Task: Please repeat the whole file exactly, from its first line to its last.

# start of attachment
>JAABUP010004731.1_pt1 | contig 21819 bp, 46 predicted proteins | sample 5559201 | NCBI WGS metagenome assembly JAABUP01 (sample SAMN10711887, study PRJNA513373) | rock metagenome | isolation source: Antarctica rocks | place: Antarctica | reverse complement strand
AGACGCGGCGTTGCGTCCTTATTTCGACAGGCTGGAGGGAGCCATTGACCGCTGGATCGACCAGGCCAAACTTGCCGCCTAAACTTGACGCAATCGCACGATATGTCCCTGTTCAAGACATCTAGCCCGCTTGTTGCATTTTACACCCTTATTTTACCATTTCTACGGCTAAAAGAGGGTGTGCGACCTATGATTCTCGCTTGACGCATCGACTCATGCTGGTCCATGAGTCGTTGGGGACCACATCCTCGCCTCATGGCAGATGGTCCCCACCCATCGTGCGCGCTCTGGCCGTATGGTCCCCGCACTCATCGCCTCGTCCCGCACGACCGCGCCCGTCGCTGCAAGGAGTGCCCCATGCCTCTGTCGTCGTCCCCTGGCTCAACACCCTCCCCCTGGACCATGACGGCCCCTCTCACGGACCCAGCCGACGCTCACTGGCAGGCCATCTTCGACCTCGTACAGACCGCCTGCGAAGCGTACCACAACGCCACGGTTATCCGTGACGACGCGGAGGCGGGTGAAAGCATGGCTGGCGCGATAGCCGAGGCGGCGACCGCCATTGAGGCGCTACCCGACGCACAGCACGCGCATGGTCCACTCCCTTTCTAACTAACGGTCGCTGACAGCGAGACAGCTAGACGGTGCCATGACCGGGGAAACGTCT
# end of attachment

>JAABUP010004731.1_pt1 | contig 21819 bp, 46 predicted proteins | sample 5559201 | NCBI WGS metagenome assembly JAABUP01 (sample SAMN10711887, study PRJNA513373) | rock metagenome | isolation source: Antarctica rocks | place: Antarctica | reverse complement strand
AGACGCGGCGTTGCGTCCTTATTTCGACAGGCTGGAGGGAGCCATTGACCGCTGGATCGACCAGGCCAAACTTGCCGCCTAAACTTGACGCAATCGCACGATATGTCCCTGTTCAAGACATCTAGCCCGCTTGTTGCATTTTACACCCTTATTTTACCATTTCTACGGCTAAAAGAGGGTGTGCGACCTATGATTCTCGCTTGACGCATCGACTCATGCTGGTCCATGAGTCGTTGGGGACCACATCCTCGCCTCATGGCAGATGGTCCCCACCCATCGTGCGCGCTCTGGCCGTATGGTCCCCGCACTCATCGCCTCGTCCCGCACGACCGCGCCCGTCGCTGCAAGGAGTGCCCCATGCCTCTGTCGTCGTCCCCTGGCTCAACACCCTCCCCCTGGACCATGACGGCCCCTCTCACGGACCCAGCCGACGCTCACTGGCAGGCCATCTTCGACCTCGTACAGACCGCCTGCGAAGCGTACCACAACGCCACGGTTATCCGTGACGACGCGGAGGCGGGTGAAAGCATGGCTGGCGCGATAGCCGAGGCGGCGACCGCCATTGAGGCGCTACCCGACGCACAGCACGCGCATGGTCCACTCCCTTTCTAACTAACGGTCGCTGACAGCGAGACAGCTAGACGGTGCCATGACCGGGGAAACGTCT